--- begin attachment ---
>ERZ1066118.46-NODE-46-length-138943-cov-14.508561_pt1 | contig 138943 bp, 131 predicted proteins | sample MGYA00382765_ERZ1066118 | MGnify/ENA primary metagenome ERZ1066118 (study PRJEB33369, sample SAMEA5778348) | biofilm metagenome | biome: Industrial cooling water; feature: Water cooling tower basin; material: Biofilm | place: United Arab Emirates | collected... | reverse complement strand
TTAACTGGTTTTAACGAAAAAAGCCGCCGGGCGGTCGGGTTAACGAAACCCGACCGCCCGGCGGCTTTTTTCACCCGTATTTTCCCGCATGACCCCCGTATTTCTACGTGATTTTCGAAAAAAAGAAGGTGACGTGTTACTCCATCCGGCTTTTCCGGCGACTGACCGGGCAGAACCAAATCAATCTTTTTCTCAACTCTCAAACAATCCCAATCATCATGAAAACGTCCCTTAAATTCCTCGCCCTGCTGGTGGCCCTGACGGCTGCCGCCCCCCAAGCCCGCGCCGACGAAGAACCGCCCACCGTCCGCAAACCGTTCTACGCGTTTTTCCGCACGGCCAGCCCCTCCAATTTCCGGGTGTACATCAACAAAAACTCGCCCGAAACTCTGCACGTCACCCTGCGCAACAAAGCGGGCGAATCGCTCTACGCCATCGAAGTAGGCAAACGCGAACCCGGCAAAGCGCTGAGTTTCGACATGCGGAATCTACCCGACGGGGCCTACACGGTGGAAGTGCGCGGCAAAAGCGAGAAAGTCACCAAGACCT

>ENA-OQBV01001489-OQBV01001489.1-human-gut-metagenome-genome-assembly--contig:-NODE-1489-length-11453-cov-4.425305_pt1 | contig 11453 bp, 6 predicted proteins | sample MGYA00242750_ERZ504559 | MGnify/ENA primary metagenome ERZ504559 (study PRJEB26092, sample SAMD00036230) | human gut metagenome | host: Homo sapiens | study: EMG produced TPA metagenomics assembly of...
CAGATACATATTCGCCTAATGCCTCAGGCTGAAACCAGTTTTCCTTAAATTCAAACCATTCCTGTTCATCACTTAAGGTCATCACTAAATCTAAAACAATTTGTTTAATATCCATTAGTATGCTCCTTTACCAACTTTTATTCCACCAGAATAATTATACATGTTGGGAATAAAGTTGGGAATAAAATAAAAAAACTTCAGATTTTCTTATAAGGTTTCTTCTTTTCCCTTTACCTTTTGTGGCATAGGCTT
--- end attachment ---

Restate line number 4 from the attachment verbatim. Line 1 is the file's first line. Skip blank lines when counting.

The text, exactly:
CAGATACATATTCGCCTAATGCCTCAGGCTGAAACCAGTTTTCCTTAAATTCAAACCATTCCTGTTCATCACTTAAGGTCATCACTAAATCTAAAACAATTTGTTTAATATCCATTAGTATGCTCCTTTACCAACTTTTATTCCACCAGAATAATTATACATGTTGGGAATAAAGTTGGGAATAAAATAAAAAAACTTCAGATTTTCTTATAAGGTTTCTTCTTTTCCCTTTACCTTTTGTGGCATAGGCTT